• Try topping your bowl with some sliced avocado. Or, if you’re feeling indulgent, some grated gruyere cheese. Mmmmmm.

Tomato Pie with Ricotta, Pesto, and Bacon

If you’re a regular reader of my blog, you know I’m obsessed with fresh tomatoes. I usually spend at least a third of my budget on tomatoes whenever I visit the farmer’s market. And usually I just get them home and eat them sliced with kosher salt. But recently I’ve been thinking of other applications for fresh tomatoes aside from the usual go-to’s like caprese salad or tomato sauce. And then it hit me – pie! A cheesy pie!!! Mmmm.

I layered ricotta cheese (whipped with egg and pesto) with thick fresh slices of tomatoes and crumbled bacon, all topped with fresh mozzarella cheese to create a sinfully delicious and comforting meal that could easily feed 6 if not 8. Perfect for a chilly fall evening. Serve with fresh hot crusty bread and a salad – it’s divine. And if you’re a vegetarian, you can replace the bacon with some sauteed spinach and garlic… but do you really not want bacon? I don’t think so.

Before I give you the recipe, a brief word about pie crust. I have long been an advocate of Pilsbury refrigerated pie crusts. They are delicious and can usually be found fairly inexpensively, particularly around the holidays. However, I recently have become obsessed with making my own pie crust just because it’s on my list of things I want to get good at making. For this pie I used a recipe I found in a book I have called Pastry Cook by Catherine Atkinson. The results were pretty remarkable, but I would still not hesitate to go the Pilsbury route if you’re not feeling that ambitious. I don’t really want to spend blog space on pie crust, but if you’re looking to take the leap into homemade, I would start with Ina Garten’s Perfect Pie Crust. That bitch can make some pie.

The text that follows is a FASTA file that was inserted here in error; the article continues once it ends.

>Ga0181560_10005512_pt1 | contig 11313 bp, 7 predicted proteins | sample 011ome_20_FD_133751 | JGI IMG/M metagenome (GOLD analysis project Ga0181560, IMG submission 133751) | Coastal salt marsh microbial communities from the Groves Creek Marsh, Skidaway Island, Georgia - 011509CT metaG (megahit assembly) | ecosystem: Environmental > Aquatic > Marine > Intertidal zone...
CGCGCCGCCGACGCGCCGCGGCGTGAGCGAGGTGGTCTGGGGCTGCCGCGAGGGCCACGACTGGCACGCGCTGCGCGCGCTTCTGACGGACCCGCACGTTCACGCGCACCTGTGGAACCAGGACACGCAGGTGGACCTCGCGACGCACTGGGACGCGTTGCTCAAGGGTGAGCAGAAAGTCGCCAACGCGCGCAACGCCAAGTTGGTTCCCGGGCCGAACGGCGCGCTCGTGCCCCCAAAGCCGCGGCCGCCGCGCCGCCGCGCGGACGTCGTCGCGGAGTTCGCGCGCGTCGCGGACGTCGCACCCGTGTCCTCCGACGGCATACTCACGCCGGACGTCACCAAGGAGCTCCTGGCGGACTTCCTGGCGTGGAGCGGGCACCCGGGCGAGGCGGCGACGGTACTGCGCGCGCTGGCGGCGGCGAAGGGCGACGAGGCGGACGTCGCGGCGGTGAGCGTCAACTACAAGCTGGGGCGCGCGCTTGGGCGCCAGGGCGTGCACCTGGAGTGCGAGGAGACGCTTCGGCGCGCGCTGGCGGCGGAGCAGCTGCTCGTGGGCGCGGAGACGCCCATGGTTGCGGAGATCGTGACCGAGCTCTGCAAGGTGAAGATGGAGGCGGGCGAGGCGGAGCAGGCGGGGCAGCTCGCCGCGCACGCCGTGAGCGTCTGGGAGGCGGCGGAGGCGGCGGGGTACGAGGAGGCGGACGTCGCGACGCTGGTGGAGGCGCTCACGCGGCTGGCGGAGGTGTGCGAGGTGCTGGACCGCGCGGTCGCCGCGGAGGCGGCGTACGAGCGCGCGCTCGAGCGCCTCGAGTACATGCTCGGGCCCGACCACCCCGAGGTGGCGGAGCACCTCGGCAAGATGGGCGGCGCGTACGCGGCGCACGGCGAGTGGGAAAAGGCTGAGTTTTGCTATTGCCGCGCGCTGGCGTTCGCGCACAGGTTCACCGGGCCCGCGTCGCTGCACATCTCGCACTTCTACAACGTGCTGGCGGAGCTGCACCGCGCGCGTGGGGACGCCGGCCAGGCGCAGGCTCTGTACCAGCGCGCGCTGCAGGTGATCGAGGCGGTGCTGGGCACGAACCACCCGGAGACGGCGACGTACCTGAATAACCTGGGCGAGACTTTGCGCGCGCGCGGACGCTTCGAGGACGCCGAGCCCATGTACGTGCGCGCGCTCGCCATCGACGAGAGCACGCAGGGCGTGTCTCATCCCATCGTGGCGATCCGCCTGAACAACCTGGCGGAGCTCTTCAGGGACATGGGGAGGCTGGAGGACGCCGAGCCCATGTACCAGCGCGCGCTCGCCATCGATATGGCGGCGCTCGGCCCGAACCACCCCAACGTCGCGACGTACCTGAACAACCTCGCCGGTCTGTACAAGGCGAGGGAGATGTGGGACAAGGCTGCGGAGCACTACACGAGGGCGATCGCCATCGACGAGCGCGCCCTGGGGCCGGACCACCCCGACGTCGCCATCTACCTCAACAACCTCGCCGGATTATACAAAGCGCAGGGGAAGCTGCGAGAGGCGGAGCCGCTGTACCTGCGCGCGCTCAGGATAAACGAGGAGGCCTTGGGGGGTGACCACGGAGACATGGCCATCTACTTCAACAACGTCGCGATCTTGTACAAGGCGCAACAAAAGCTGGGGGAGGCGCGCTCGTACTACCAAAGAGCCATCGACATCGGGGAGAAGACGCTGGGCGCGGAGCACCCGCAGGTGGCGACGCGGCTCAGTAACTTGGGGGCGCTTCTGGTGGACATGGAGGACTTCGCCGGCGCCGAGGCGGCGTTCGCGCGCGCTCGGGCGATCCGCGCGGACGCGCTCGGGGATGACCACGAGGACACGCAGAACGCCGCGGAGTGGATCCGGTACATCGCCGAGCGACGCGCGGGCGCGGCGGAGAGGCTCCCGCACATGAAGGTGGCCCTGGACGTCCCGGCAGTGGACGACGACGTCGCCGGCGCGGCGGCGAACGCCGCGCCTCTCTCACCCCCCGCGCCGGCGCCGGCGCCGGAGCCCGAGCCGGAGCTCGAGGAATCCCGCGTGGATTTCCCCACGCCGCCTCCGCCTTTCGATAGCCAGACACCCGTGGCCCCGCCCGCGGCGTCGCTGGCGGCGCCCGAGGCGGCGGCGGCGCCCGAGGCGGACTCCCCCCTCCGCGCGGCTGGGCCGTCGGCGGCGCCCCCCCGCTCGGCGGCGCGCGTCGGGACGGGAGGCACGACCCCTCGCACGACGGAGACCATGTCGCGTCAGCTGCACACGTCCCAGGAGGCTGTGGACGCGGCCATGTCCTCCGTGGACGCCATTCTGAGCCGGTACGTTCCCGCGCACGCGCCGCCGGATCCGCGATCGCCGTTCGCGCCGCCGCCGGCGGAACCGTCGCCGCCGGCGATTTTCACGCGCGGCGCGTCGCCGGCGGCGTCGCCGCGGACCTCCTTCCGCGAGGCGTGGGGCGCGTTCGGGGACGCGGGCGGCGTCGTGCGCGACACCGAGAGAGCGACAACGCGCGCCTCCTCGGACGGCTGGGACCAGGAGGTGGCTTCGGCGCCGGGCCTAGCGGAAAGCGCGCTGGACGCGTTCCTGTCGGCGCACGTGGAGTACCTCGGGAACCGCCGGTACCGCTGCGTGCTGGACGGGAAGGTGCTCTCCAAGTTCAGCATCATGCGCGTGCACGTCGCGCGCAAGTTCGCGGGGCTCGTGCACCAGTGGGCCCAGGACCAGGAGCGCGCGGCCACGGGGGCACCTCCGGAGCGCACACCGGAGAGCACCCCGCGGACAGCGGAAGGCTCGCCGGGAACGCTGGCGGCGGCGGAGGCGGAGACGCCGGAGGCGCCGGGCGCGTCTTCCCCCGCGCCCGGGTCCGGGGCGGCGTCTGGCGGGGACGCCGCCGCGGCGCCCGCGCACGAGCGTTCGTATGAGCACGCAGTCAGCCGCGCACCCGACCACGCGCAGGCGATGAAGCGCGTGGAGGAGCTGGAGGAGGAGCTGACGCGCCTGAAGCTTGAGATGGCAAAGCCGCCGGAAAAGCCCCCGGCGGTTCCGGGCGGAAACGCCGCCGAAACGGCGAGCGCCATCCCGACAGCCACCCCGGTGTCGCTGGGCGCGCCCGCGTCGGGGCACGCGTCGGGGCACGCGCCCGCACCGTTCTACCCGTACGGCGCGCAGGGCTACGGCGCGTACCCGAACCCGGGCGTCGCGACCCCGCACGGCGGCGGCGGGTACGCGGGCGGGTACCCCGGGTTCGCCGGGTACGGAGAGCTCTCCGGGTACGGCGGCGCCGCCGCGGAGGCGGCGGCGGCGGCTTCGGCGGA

Whatever you do, it’s tomatoes, bacon, and cheese – it’s not going to be bad!!

Tomato Pie (Recipe PDF)

Monday Lunch